Business Expenses - what is and isn't allowed

One of the first questions we hear from new small businesses is “can I buy this through the business.”

The fear of falling foul of HMRCs rules on what is allowable and what isn’t is something that we can hopefully clear up pretty easily.

The key thing to remember is “wholly, exclusively and necessary”. The expense must be wholly and exclusively for the particular employment. It must not be, for example, partly for another role or job or for personal reasons. The expenses was necessary, not just for you, but for any employee doing your job.

But what does that mean in reality? 

For a fashion blogger it would mean the camera you buy to take your outfit of the day pics, absolutely is an allowable expense. A new vacuum to make sure the background of your photos is clean would not be. 

For plasterers, that new heater that will dry rooms out super fast is of course allowed, and the fact it keeps you warm while you’re working is just an added bonus. 

The question to ask yourself is “If an HMRC auditor made me justify this under the wholly necessary exclusively rule, could I do it?” Just because you’ll use that expensive new speaker in the office, if you’re also using it at home in the evenings and at the weekend, is it really a business expense? 

Entertaining Expenses

Businesses are allowed to spend £150 per employee per year on Staff Entertaining without having any tax consequences. This can be split through the year on various events, so could be a Summer BBQ and Christmas Party. If you go even £1 over the £150 limit the entire amount becomes subject to tax!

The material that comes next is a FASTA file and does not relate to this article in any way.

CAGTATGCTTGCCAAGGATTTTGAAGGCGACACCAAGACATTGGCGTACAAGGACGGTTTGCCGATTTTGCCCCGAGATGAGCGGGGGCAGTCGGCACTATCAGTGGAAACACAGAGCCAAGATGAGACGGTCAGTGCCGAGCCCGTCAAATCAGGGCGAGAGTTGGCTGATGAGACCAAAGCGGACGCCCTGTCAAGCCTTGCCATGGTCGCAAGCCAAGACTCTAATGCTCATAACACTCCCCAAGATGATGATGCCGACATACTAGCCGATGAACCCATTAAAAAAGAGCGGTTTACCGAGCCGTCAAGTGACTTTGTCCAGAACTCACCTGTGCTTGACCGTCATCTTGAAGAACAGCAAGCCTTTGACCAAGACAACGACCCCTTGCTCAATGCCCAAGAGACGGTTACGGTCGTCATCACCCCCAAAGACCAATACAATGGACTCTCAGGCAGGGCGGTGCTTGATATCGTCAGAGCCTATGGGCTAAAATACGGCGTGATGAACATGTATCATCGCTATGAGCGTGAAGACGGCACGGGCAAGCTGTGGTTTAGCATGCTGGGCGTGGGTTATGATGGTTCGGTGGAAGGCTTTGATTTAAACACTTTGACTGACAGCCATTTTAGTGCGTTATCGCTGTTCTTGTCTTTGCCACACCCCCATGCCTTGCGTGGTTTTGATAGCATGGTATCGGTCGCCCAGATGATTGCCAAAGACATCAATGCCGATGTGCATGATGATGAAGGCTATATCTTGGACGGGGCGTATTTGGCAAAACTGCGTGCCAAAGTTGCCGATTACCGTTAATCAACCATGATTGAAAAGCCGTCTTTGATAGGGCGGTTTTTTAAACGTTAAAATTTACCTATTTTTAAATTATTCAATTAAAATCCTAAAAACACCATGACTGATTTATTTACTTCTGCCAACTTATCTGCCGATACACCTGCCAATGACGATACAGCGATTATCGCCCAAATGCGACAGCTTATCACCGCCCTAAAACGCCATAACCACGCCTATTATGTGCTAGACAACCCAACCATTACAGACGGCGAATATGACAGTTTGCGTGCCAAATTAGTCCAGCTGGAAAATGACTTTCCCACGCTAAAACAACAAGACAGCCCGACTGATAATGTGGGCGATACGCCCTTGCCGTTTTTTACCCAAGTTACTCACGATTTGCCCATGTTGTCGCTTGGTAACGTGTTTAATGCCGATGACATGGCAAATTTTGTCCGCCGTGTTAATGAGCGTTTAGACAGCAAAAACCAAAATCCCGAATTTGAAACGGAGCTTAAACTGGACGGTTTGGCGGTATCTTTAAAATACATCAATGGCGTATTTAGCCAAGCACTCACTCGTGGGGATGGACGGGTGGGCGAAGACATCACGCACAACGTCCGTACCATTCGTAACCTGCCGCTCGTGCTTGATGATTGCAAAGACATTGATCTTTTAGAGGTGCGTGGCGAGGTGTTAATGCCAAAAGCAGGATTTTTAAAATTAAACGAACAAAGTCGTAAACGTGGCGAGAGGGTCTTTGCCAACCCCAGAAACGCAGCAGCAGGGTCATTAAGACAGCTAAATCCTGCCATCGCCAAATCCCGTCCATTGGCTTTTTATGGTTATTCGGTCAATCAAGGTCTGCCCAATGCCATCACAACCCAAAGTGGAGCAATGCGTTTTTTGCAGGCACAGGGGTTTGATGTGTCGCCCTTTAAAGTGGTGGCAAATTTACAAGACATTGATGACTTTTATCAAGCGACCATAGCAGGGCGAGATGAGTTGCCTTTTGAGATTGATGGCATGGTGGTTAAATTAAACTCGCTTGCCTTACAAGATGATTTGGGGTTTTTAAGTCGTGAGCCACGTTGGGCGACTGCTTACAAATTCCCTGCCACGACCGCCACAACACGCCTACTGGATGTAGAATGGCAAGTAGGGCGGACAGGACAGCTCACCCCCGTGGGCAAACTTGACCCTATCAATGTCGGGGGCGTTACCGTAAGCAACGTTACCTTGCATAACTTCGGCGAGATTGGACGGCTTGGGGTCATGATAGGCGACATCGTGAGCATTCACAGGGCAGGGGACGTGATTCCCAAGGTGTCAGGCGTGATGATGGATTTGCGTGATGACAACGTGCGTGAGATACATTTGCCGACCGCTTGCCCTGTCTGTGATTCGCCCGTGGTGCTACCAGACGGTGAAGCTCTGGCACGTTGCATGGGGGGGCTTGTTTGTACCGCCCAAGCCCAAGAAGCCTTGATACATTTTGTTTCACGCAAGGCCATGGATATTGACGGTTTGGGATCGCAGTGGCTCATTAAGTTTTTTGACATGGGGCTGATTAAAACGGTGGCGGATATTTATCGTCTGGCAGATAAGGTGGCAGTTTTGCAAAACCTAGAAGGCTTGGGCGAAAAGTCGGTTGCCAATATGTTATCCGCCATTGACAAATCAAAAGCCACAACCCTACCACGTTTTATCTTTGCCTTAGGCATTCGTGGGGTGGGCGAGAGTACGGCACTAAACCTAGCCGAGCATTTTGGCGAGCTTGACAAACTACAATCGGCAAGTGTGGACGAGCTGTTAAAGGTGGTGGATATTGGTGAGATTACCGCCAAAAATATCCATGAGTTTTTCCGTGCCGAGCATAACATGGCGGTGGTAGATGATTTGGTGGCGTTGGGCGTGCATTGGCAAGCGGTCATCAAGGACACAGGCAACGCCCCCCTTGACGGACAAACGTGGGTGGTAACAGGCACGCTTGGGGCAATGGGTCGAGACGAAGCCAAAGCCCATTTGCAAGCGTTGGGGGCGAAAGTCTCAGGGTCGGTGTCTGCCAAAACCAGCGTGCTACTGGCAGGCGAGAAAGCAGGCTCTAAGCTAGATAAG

Client entertainment is never a tax deductible expense. This means it will decrease your profit but you’ll still have to pay tax as if it were included. 

Petrol and mileage is something HMRC are starting to look into closely. Long gone are the days where you can pay the petrol for every car in your street and claim it back as a business expense. The best thing to do is keep a mileage log for all your business mileage. A simple spreadsheet with the date of travel, the postcodes you travelled to and from, and how many miles that was. With that alongside your petrol receipts then you can easily justify your costs. 

Company cars are an entire post on their own which is coming soon. The nutshell version is, they cost a lot of personal tax! 

Now you have a rough idea of what you can and can’t claim, make sure you keep your receipts! If you don’t have a receipt, it didn’t happen. And not just the card receipts, HMRC will be want full itemised receipts. These can be kept in paper or electronically. We can provide plenty of advice on electronic receipt storing systems if you don’t know where to start!